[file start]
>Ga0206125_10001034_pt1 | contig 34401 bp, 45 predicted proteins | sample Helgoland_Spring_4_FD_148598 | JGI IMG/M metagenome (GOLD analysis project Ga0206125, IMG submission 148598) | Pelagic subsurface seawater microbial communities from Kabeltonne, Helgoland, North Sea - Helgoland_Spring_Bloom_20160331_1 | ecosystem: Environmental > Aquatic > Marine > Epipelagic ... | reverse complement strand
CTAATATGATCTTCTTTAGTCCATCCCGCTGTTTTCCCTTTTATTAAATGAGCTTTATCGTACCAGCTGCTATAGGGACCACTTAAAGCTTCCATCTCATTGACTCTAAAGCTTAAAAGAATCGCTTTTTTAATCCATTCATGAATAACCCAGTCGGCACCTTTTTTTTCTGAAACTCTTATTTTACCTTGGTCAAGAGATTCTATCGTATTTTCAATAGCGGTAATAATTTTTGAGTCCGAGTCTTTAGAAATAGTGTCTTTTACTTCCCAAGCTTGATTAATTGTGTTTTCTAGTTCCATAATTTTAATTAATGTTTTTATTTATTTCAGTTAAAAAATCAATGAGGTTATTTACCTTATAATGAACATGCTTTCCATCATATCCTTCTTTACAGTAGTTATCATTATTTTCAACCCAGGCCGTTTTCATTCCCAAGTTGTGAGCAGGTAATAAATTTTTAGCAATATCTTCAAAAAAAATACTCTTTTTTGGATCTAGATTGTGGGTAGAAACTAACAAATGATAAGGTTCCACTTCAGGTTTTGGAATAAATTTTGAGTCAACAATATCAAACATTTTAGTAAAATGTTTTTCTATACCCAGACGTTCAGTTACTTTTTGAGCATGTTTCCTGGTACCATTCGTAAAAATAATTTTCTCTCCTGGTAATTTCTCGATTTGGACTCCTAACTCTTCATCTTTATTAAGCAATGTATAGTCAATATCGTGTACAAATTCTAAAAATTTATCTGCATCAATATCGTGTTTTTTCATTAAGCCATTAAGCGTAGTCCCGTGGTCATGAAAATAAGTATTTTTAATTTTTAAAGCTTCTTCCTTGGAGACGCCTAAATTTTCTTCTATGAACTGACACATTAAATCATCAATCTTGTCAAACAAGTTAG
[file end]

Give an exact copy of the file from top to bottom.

>Ga0206125_10001034_pt1 | contig 34401 bp, 45 predicted proteins | sample Helgoland_Spring_4_FD_148598 | JGI IMG/M metagenome (GOLD analysis project Ga0206125, IMG submission 148598) | Pelagic subsurface seawater microbial communities from Kabeltonne, Helgoland, North Sea - Helgoland_Spring_Bloom_20160331_1 | ecosystem: Environmental > Aquatic > Marine > Epipelagic ... | reverse complement strand
CTAATATGATCTTCTTTAGTCCATCCCGCTGTTTTCCCTTTTATTAAATGAGCTTTATCGTACCAGCTGCTATAGGGACCACTTAAAGCTTCCATCTCATTGACTCTAAAGCTTAAAAGAATCGCTTTTTTAATCCATTCATGAATAACCCAGTCGGCACCTTTTTTTTCTGAAACTCTTATTTTACCTTGGTCAAGAGATTCTATCGTATTTTCAATAGCGGTAATAATTTTTGAGTCCGAGTCTTTAGAAATAGTGTCTTTTACTTCCCAAGCTTGATTAATTGTGTTTTCTAGTTCCATAATTTTAATTAATGTTTTTATTTATTTCAGTTAAAAAATCAATGAGGTTATTTACCTTATAATGAACATGCTTTCCATCATATCCTTCTTTACAGTAGTTATCATTATTTTCAACCCAGGCCGTTTTCATTCCCAAGTTGTGAGCAGGTAATAAATTTTTAGCAATATCTTCAAAAAAAATACTCTTTTTTGGATCTAGATTGTGGGTAGAAACTAACAAATGATAAGGTTCCACTTCAGGTTTTGGAATAAATTTTGAGTCAACAATATCAAACATTTTAGTAAAATGTTTTTCTATACCCAGACGTTCAGTTACTTTTTGAGCATGTTTCCTGGTACCATTCGTAAAAATAATTTTCTCTCCTGGTAATTTCTCGATTTGGACTCCTAACTCTTCATCTTTATTAAGCAATGTATAGTCAATATCGTGTACAAATTCTAAAAATTTATCTGCATCAATATCGTGTTTTTTCATTAAGCCATTAAGCGTAGTCCCGTGGTCATGAAAATAAGTATTTTTAATTTTTAAAGCTTCTTCCTTGGAGACGCCTAAATTTTCTTCTATGAACTGACACATTAAATCATCAATCTTGTCAAACAAGTTAG